Wymering Manor House is one of the oldest houses in Portsmouth and the oldest in Old Wymering Conservation Area.
The house is a Grade II* listed historic building . However, it has not been repaired since the collapse of the north-east corner of the building which occurred about 8 years ago.
The house was built soon after 1581 with timber framing, much of which survives under the brick and stucco exterior we see today. It originally had a wing on both the north and south sides projecting towards the east and joined by a central hall range on the western side, making it U shaped. There were two principal floors. There were also extensive attics and a cellar below the south wing.
The house was built with a large fireplace to heat the main hall and there was also a fireplace in the chamber above so this was also heated. The Hall, the north wing and the rooms above them were almost certainly the main living areas for the family. The south wing was probably for storage and used by the servants carrying out household duties like cooking and cleaning though there may have been a separate kitchen that was demolished at some time in the past.
The two projecting wings created a courtyard on the side facing Wymering Lane. The room called the Panelled room has a window which once looked out onto the courtyard. The window is hidden behind later panelling that must have been put up when the courtyard was built over and became the entrance hall to the house. At first the entrance hall was only single storey but early in the twentieth century it was extended to the full height of the first floor.
The two Jacobean staircases must have been fitted at the same time as they would not have been needed before. Stairs on both sides of the fireplace in the Hall gave access to the upper floors before this time. These changes, during the time when Thomas Knowlys Parr lived there, transformed the house into a country house furnished with many family portraits and antique furniture. We have images of the rooms at this time taken by Russell and Sons of Southsea, which show how magnificent it must have looked before World War II but the house did not have electricity. If you look carefully at the images you can see the candlesticks and oil lamps.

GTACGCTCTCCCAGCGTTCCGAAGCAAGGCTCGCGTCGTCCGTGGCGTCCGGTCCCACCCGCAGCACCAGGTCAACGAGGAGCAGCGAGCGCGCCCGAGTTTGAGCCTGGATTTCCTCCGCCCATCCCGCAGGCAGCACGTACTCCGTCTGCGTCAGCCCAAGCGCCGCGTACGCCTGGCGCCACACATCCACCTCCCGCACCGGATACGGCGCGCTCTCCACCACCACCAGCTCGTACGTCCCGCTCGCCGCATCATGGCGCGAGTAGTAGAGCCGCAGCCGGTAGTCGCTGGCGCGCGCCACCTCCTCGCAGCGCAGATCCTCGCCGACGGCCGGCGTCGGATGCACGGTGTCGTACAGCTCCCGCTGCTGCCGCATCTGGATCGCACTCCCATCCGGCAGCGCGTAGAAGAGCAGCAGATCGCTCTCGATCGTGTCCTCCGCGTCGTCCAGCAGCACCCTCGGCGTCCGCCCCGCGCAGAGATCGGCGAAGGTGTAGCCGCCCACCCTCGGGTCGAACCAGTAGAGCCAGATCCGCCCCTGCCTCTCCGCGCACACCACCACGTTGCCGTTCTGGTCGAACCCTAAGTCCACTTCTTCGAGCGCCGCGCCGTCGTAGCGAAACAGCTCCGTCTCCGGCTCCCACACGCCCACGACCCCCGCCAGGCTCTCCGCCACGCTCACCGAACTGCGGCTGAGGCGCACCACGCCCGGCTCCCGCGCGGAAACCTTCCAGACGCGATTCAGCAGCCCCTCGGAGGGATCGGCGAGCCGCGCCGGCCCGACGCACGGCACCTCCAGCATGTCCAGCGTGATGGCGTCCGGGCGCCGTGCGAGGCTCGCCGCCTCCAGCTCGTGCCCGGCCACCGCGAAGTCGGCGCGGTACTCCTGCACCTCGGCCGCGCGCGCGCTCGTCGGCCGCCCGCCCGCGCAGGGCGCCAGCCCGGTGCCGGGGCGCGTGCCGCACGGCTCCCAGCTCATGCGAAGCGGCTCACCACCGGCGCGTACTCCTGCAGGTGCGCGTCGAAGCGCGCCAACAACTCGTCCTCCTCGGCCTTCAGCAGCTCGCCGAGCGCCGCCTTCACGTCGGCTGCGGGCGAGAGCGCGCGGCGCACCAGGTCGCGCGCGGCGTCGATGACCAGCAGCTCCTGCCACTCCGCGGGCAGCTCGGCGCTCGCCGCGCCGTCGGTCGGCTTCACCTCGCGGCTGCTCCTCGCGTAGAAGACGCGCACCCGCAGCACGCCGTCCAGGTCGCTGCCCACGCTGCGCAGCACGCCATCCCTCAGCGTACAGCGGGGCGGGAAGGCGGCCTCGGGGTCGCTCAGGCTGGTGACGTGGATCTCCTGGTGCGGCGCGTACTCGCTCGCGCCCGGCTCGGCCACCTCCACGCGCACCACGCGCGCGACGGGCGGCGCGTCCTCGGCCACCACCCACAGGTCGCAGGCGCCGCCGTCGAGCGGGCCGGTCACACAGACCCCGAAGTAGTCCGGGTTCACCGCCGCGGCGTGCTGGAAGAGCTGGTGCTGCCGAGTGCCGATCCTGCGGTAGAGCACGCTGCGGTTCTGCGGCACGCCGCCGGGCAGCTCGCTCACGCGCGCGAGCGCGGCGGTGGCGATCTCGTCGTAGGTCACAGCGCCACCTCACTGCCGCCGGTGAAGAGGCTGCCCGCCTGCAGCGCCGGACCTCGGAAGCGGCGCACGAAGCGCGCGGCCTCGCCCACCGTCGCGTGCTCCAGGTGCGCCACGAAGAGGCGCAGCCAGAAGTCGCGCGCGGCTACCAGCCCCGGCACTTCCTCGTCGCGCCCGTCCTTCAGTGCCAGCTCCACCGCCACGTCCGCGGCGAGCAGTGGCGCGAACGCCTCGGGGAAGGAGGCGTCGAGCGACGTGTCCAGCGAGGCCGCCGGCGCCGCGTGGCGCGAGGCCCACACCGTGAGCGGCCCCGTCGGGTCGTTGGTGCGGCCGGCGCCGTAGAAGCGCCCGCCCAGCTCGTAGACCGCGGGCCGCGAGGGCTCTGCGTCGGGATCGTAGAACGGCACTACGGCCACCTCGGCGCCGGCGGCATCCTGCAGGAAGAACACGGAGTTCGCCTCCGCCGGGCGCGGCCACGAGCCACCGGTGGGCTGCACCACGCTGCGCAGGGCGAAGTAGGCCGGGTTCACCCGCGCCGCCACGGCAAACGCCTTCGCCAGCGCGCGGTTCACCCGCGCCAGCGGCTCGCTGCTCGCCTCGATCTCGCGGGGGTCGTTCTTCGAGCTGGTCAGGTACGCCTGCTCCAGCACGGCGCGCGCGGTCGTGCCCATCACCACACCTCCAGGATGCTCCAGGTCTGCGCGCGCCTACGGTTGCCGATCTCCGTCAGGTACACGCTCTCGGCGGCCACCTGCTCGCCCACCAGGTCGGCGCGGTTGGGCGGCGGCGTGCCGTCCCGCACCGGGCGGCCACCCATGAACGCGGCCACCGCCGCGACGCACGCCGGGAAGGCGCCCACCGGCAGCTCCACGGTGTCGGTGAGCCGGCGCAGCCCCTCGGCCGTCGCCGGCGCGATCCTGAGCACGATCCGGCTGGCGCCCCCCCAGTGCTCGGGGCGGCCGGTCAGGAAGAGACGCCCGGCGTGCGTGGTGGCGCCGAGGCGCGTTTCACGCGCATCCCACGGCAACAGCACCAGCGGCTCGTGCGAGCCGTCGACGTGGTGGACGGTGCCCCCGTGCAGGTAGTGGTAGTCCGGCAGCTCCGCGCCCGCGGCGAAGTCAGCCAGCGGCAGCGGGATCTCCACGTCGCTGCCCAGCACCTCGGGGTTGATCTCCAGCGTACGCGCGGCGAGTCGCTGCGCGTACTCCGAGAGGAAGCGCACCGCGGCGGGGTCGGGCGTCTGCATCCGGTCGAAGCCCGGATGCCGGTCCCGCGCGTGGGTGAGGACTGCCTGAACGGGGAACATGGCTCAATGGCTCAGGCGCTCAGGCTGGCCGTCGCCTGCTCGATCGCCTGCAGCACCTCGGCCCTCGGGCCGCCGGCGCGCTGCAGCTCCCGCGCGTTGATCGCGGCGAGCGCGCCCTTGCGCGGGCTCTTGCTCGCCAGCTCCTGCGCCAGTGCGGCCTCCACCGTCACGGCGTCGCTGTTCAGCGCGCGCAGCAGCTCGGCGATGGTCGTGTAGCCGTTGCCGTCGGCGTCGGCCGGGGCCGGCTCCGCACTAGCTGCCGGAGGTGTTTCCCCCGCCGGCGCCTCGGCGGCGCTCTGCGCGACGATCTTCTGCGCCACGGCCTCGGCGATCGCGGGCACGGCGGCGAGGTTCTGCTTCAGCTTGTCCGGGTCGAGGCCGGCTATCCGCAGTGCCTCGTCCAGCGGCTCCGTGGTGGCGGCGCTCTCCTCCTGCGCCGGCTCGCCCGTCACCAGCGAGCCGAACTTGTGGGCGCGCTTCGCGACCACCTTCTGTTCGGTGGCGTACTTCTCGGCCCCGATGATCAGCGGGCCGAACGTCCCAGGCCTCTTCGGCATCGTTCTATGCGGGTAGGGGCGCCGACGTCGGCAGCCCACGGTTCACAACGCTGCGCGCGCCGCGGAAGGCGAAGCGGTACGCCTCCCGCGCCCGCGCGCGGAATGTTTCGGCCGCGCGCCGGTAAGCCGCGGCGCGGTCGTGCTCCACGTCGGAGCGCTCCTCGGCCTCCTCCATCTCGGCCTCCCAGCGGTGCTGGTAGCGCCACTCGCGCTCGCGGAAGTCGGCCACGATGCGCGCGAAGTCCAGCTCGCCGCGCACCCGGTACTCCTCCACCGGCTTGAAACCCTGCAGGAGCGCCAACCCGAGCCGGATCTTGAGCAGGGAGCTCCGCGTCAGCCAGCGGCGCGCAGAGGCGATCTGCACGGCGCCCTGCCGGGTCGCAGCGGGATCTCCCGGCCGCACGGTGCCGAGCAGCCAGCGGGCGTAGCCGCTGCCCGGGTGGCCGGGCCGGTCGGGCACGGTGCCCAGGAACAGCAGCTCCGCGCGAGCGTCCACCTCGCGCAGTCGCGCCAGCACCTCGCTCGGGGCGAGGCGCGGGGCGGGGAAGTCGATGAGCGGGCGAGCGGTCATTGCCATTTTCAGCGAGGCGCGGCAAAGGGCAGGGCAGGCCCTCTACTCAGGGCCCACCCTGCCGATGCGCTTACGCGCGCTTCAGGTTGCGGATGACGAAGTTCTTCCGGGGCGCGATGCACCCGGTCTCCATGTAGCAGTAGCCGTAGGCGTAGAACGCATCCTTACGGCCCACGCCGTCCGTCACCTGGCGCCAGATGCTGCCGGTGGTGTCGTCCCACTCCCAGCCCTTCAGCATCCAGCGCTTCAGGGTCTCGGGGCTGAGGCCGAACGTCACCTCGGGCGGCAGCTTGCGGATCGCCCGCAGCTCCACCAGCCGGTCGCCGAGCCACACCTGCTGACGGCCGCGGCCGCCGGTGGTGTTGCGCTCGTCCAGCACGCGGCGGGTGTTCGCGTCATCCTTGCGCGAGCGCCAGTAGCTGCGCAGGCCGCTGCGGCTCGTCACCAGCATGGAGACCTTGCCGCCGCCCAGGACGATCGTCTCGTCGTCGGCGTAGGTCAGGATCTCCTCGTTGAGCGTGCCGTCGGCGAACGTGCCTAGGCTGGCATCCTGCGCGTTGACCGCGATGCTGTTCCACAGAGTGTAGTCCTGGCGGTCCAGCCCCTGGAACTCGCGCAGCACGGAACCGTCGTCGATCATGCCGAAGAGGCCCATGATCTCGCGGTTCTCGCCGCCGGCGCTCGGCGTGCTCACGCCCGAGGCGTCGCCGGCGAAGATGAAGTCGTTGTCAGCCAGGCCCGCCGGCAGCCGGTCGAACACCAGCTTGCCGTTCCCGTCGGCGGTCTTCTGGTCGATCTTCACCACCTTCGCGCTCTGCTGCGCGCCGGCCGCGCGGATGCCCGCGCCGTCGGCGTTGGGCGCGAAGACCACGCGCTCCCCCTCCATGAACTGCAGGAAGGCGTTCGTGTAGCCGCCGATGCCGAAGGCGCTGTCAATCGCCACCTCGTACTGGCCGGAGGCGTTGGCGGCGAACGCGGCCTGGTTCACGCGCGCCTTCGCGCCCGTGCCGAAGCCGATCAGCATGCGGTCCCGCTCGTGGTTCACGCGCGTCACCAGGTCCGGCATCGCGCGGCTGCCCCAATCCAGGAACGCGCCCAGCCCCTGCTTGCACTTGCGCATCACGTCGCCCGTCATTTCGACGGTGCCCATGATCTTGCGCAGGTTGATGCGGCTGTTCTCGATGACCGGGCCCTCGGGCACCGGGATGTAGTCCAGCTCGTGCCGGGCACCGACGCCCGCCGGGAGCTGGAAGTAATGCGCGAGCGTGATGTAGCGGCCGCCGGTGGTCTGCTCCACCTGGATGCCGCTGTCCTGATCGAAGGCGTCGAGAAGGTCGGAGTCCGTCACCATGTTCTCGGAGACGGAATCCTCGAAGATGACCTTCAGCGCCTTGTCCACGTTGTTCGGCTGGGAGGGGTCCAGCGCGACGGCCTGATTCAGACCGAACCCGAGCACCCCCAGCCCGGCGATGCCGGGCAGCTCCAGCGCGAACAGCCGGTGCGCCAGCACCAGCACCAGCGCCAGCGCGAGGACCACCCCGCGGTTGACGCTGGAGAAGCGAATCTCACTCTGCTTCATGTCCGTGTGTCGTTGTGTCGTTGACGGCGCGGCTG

A detailed examination of part of the north wing showed the house had been built with close studded timber on at least two floors and probably up to the attics as well, meaning it had been built to impress because so many timber beams were on show. There were also signs of a large timber window frame with holes to carry bars to which the glazing would have been secured. The examination also suggested that bricks had been used to fill the gaps between the upright timbers and then reused when changes were made to this wing.
It was probably in the early nineteenth century that changes were made to the house, perhaps to make it more fashionable. A semi circular bay was added in the north wing, facing west, with shutters. The alterations removed some of the timber framing and did not provide the stability the frame needed. This, and the rotting of timbers caused by the build up of the land outside, has resulted in the decay and collapse that occurred in 2005.
In the middle of the nineteenth century, probably during the time the Reverend Nugee lived there, a large chapel (now called the Music Room) was built at the rear of the house on the south side and also what is believed to be a refectory. This became the kitchen when Thomas Knowlys Parr lived there and there was also a service wing with a butler's pantry and lamp room, demolished after WWII to make room for the garage.
Mr Knowlys Parr died in 1938 but the house was not sold until 1946. It was bought by a local builder, Mr Day, who retained 4 acres of the garden (to build houses) then sold it to Mr Metcalfe, a company director and inventor. The house was again sold after Mr Metcalfe's death and threatened with demolition until it was bought by Portsmouth City Council. They financed the sale by selling a further 2 acres of the garden for housing then leasing the Manor to the Youth Hostels Association. The YHA vacated the building when the structural collapse took place and the campaign to secure the future of the Manor began again and Friends of Old Wymering was formed.
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